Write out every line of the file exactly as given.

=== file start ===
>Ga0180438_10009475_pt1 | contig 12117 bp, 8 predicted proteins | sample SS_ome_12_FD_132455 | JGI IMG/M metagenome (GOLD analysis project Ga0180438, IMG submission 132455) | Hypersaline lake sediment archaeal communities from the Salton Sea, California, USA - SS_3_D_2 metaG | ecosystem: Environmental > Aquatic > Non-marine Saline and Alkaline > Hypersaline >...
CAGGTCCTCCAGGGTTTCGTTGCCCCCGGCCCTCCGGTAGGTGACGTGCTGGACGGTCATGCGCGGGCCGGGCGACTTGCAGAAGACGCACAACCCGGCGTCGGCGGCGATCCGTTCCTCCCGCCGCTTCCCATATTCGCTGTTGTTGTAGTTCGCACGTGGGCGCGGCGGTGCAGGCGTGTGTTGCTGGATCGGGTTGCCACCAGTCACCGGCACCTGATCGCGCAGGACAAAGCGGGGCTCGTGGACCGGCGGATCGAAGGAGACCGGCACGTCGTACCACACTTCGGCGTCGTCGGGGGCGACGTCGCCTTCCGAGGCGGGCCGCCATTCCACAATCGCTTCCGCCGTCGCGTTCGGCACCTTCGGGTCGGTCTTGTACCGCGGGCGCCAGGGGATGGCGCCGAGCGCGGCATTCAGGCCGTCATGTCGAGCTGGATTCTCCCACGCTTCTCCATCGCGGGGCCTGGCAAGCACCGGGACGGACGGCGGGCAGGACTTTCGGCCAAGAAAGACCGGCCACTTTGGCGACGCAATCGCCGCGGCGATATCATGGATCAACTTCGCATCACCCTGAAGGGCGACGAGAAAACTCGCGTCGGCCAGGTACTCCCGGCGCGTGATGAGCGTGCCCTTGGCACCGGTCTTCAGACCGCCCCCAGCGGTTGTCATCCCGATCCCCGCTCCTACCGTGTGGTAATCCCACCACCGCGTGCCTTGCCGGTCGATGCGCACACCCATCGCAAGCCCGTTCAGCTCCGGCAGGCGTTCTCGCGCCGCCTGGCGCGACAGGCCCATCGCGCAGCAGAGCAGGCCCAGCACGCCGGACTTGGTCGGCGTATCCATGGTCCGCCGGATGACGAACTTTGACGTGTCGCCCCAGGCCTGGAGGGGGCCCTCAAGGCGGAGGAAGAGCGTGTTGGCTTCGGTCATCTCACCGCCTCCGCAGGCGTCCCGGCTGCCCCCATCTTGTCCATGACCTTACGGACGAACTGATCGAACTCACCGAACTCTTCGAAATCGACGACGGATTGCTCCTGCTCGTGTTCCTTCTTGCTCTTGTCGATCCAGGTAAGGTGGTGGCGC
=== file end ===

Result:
>Ga0180438_10009475_pt1 | contig 12117 bp, 8 predicted proteins | sample SS_ome_12_FD_132455 | JGI IMG/M metagenome (GOLD analysis project Ga0180438, IMG submission 132455) | Hypersaline lake sediment archaeal communities from the Salton Sea, California, USA - SS_3_D_2 metaG | ecosystem: Environmental > Aquatic > Non-marine Saline and Alkaline > Hypersaline >...
CAGGTCCTCCAGGGTTTCGTTGCCCCCGGCCCTCCGGTAGGTGACGTGCTGGACGGTCATGCGCGGGCCGGGCGACTTGCAGAAGACGCACAACCCGGCGTCGGCGGCGATCCGTTCCTCCCGCCGCTTCCCATATTCGCTGTTGTTGTAGTTCGCACGTGGGCGCGGCGGTGCAGGCGTGTGTTGCTGGATCGGGTTGCCACCAGTCACCGGCACCTGATCGCGCAGGACAAAGCGGGGCTCGTGGACCGGCGGATCGAAGGAGACCGGCACGTCGTACCACACTTCGGCGTCGTCGGGGGCGACGTCGCCTTCCGAGGCGGGCCGCCATTCCACAATCGCTTCCGCCGTCGCGTTCGGCACCTTCGGGTCGGTCTTGTACCGCGGGCGCCAGGGGATGGCGCCGAGCGCGGCATTCAGGCCGTCATGTCGAGCTGGATTCTCCCACGCTTCTCCATCGCGGGGCCTGGCAAGCACCGGGACGGACGGCGGGCAGGACTTTCGGCCAAGAAAGACCGGCCACTTTGGCGACGCAATCGCCGCGGCGATATCATGGATCAACTTCGCATCACCCTGAAGGGCGACGAGAAAACTCGCGTCGGCCAGGTACTCCCGGCGCGTGATGAGCGTGCCCTTGGCACCGGTCTTCAGACCGCCCCCAGCGGTTGTCATCCCGATCCCCGCTCCTACCGTGTGGTAATCCCACCACCGCGTGCCTTGCCGGTCGATGCGCACACCCATCGCAAGCCCGTTCAGCTCCGGCAGGCGTTCTCGCGCCGCCTGGCGCGACAGGCCCATCGCGCAGCAGAGCAGGCCCAGCACGCCGGACTTGGTCGGCGTATCCATGGTCCGCCGGATGACGAACTTTGACGTGTCGCCCCAGGCCTGGAGGGGGCCCTCAAGGCGGAGGAAGAGCGTGTTGGCTTCGGTCATCTCACCGCCTCCGCAGGCGTCCCGGCTGCCCCCATCTTGTCCATGACCTTACGGACGAACTGATCGAACTCACCGAACTCTTCGAAATCGACGACGGATTGCTCCTGCTCGTGTTCCTTCTTGCTCTTGTCGATCCAGGTAAGGTGGTGGCGC